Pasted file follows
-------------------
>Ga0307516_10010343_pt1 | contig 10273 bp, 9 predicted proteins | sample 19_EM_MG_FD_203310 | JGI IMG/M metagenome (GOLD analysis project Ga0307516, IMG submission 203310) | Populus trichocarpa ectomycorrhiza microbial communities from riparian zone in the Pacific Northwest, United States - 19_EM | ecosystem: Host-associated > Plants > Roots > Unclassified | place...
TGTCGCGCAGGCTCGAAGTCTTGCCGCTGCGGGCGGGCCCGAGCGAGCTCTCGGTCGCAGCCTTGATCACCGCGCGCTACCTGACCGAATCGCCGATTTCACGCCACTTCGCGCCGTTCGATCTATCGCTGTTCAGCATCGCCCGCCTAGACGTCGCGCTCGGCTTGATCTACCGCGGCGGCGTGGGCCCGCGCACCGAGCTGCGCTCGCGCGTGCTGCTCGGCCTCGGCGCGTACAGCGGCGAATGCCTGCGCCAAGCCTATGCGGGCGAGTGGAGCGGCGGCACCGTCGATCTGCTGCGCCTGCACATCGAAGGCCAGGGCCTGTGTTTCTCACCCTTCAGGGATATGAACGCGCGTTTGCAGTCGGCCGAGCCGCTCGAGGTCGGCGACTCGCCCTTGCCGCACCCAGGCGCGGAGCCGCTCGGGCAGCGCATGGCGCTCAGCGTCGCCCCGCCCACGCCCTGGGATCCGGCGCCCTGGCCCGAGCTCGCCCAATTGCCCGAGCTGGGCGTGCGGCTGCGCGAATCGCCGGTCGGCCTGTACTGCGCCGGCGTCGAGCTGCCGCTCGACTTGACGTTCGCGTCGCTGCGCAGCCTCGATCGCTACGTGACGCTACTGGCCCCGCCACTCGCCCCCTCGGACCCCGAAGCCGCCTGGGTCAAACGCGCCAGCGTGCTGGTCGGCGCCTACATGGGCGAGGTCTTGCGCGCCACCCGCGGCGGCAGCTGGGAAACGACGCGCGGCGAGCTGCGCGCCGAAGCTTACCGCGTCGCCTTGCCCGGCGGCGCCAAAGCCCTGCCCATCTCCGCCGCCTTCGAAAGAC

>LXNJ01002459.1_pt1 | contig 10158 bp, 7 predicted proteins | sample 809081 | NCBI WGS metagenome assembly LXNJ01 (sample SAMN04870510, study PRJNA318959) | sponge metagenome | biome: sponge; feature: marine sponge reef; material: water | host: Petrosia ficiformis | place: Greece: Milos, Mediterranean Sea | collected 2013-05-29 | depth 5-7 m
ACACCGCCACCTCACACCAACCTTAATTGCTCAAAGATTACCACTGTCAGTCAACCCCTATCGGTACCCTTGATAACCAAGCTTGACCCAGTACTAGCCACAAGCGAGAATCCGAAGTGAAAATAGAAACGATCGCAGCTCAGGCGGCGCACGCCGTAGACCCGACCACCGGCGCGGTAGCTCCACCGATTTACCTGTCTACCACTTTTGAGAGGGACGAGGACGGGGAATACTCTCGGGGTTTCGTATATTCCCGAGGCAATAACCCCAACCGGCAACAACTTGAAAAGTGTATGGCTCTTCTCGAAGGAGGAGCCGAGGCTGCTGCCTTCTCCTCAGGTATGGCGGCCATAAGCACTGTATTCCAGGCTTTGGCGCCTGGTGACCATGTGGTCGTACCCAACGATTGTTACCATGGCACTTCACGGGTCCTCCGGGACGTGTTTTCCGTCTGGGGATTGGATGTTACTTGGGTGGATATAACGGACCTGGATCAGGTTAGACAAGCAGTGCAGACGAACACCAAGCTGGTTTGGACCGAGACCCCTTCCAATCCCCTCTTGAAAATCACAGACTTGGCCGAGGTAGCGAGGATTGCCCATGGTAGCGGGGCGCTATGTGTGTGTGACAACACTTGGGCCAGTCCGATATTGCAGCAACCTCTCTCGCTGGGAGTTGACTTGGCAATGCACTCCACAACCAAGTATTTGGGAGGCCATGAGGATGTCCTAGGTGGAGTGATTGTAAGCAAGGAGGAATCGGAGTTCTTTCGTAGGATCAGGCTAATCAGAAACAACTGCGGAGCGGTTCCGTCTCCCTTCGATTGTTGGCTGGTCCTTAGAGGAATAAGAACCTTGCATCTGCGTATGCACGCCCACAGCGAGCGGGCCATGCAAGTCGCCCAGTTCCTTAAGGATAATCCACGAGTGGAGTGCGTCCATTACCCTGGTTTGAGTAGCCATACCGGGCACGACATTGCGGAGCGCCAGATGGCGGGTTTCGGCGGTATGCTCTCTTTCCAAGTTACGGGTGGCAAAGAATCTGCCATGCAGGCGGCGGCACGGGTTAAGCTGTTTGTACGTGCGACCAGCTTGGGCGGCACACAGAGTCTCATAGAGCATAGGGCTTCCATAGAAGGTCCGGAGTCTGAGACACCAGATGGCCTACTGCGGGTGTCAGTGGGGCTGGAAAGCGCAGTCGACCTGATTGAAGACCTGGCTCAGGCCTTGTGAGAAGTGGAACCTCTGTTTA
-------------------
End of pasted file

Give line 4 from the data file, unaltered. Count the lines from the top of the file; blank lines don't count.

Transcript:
ACACCGCCACCTCACACCAACCTTAATTGCTCAAAGATTACCACTGTCAGTCAACCCCTATCGGTACCCTTGATAACCAAGCTTGACCCAGTACTAGCCACAAGCGAGAATCCGAAGTGAAAATAGAAACGATCGCAGCTCAGGCGGCGCACGCCGTAGACCCGACCACCGGCGCGGTAGCTCCACCGATTTACCTGTCTACCACTTTTGAGAGGGACGAGGACGGGGAATACTCTCGGGGTTTCGTATATTCCCGAGGCAATAACCCCAACCGGCAACAACTTGAAAAGTGTATGGCTCTTCTCGAAGGAGGAGCCGAGGCTGCTGCCTTCTCCTCAGGTATGGCGGCCATAAGCACTGTATTCCAGGCTTTGGCGCCTGGTGACCATGTGGTCGTACCCAACGATTGTTACCATGGCACTTCACGGGTCCTCCGGGACGTGTTTTCCGTCTGGGGATTGGATGTTACTTGGGTGGATATAACGGACCTGGATCAGGTTAGACAAGCAGTGCAGACGAACACCAAGCTGGTTTGGACCGAGACCCCTTCCAATCCCCTCTTGAAAATCACAGACTTGGCCGAGGTAGCGAGGATTGCCCATGGTAGCGGGGCGCTATGTGTGTGTGACAACACTTGGGCCAGTCCGATATTGCAGCAACCTCTCTCGCTGGGAGTTGACTTGGCAATGCACTCCACAACCAAGTATTTGGGAGGCCATGAGGATGTCCTAGGTGGAGTGATTGTAAGCAAGGAGGAATCGGAGTTCTTTCGTAGGATCAGGCTAATCAGAAACAACTGCGGAGCGGTTCCGTCTCCCTTCGATTGTTGGCTGGTCCTTAGAGGAATAAGAACCTTGCATCTGCGTATGCACGCCCACAGCGAGCGGGCCATGCAAGTCGCCCAGTTCCTTAAGGATAATCCACGAGTGGAGTGCGTCCATTACCCTGGTTTGAGTAGCCATACCGGGCACGACATTGCGGAGCGCCAGATGGCGGGTTTCGGCGGTATGCTCTCTTTCCAAGTTACGGGTGGCAAAGAATCTGCCATGCAGGCGGCGGCACGGGTTAAGCTGTTTGTACGTGCGACCAGCTTGGGCGGCACACAGAGTCTCATAGAGCATAGGGCTTCCATAGAAGGTCCGGAGTCTGAGACACCAGATGGCCTACTGCGGGTGTCAGTGGGGCTGGAAAGCGCAGTCGACCTGATTGAAGACCTGGCTCAGGCCTTGTGAGAAGTGGAACCTCTGTTTA